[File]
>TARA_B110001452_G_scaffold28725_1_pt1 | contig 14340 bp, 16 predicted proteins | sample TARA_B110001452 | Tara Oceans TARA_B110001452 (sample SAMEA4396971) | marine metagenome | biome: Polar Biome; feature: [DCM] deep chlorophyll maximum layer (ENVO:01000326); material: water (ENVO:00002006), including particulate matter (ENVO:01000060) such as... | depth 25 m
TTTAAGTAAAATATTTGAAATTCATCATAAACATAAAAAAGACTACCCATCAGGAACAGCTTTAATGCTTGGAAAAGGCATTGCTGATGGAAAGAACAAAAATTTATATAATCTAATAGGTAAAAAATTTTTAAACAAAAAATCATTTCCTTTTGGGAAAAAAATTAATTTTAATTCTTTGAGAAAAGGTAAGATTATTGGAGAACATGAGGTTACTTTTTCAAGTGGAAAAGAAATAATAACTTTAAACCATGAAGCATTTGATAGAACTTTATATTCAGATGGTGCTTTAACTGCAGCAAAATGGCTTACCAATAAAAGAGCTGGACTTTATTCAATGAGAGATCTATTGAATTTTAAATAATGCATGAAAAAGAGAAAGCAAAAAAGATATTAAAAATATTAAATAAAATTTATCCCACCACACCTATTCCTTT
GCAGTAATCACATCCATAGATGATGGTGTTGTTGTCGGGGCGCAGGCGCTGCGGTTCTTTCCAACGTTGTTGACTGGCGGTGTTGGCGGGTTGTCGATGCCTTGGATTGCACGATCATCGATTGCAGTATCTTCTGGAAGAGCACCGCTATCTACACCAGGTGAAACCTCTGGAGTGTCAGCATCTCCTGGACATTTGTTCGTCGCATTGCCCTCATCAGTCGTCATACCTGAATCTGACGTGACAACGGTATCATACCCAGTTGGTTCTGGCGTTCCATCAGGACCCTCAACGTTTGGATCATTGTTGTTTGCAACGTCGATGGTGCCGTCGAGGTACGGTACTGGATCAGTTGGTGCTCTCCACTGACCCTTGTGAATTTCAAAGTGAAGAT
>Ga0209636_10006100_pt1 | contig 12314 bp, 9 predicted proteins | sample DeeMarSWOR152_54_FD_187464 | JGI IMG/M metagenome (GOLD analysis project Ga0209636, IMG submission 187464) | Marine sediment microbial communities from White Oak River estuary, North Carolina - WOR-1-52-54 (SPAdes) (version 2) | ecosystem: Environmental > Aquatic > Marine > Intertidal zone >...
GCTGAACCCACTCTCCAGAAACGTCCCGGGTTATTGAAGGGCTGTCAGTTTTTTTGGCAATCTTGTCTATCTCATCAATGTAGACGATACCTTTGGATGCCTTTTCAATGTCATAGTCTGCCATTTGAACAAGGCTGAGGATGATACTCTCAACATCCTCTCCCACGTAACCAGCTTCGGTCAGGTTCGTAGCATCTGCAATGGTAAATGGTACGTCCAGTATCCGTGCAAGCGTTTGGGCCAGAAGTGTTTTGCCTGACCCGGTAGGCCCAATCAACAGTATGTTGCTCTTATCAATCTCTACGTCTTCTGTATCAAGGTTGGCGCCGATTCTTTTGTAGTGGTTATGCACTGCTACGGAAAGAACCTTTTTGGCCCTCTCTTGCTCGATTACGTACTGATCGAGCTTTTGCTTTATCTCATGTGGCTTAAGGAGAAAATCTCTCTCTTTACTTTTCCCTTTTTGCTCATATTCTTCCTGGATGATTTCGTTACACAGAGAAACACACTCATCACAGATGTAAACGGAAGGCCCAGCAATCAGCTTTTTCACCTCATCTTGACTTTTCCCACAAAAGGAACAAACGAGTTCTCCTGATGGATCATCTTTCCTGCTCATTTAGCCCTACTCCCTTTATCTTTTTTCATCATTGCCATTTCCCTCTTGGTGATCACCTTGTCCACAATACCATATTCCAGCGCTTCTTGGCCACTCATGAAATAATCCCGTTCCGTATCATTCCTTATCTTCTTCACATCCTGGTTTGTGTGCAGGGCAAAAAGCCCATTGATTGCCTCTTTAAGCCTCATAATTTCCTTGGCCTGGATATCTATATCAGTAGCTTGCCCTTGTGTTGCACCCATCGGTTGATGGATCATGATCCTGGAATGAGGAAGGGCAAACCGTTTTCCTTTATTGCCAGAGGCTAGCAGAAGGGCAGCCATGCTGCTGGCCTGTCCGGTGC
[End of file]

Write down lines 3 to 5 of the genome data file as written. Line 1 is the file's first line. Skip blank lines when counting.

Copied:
GCAGTAATCACATCCATAGATGATGGTGTTGTTGTCGGGGCGCAGGCGCTGCGGTTCTTTCCAACGTTGTTGACTGGCGGTGTTGGCGGGTTGTCGATGCCTTGGATTGCACGATCATCGATTGCAGTATCTTCTGGAAGAGCACCGCTATCTACACCAGGTGAAACCTCTGGAGTGTCAGCATCTCCTGGACATTTGTTCGTCGCATTGCCCTCATCAGTCGTCATACCTGAATCTGACGTGACAACGGTATCATACCCAGTTGGTTCTGGCGTTCCATCAGGACCCTCAACGTTTGGATCATTGTTGTTTGCAACGTCGATGGTGCCGTCGAGGTACGGTACTGGATCAGTTGGTGCTCTCCACTGACCCTTGTGAATTTCAAAGTGAAGAT
>Ga0209636_10006100_pt1 | contig 12314 bp, 9 predicted proteins | sample DeeMarSWOR152_54_FD_187464 | JGI IMG/M metagenome (GOLD analysis project Ga0209636, IMG submission 187464) | Marine sediment microbial communities from White Oak River estuary, North Carolina - WOR-1-52-54 (SPAdes) (version 2) | ecosystem: Environmental > Aquatic > Marine > Intertidal zone >...
GCTGAACCCACTCTCCAGAAACGTCCCGGGTTATTGAAGGGCTGTCAGTTTTTTTGGCAATCTTGTCTATCTCATCAATGTAGACGATACCTTTGGATGCCTTTTCAATGTCATAGTCTGCCATTTGAACAAGGCTGAGGATGATACTCTCAACATCCTCTCCCACGTAACCAGCTTCGGTCAGGTTCGTAGCATCTGCAATGGTAAATGGTACGTCCAGTATCCGTGCAAGCGTTTGGGCCAGAAGTGTTTTGCCTGACCCGGTAGGCCCAATCAACAGTATGTTGCTCTTATCAATCTCTACGTCTTCTGTATCAAGGTTGGCGCCGATTCTTTTGTAGTGGTTATGCACTGCTACGGAAAGAACCTTTTTGGCCCTCTCTTGCTCGATTACGTACTGATCGAGCTTTTGCTTTATCTCATGTGGCTTAAGGAGAAAATCTCTCTCTTTACTTTTCCCTTTTTGCTCATATTCTTCCTGGATGATTTCGTTACACAGAGAAACACACTCATCACAGATGTAAACGGAAGGCCCAGCAATCAGCTTTTTCACCTCATCTTGACTTTTCCCACAAAAGGAACAAACGAGTTCTCCTGATGGATCATCTTTCCTGCTCATTTAGCCCTACTCCCTTTATCTTTTTTCATCATTGCCATTTCCCTCTTGGTGATCACCTTGTCCACAATACCATATTCCAGCGCTTCTTGGCCACTCATGAAATAATCCCGTTCCGTATCATTCCTTATCTTCTTCACATCCTGGTTTGTGTGCAGGGCAAAAAGCCCATTGATTGCCTCTTTAAGCCTCATAATTTCCTTGGCCTGGATATCTATATCAGTAGCTTGCCCTTGTGTTGCACCCATCGGTTGATGGATCATGATCCTGGAATGAGGAAGGGCAAACCGTTTTCCTTTATTGCCAGAGGCTAGCAGAAGGGCAGCCATGCTGCTGGCCTGTCCGGTGC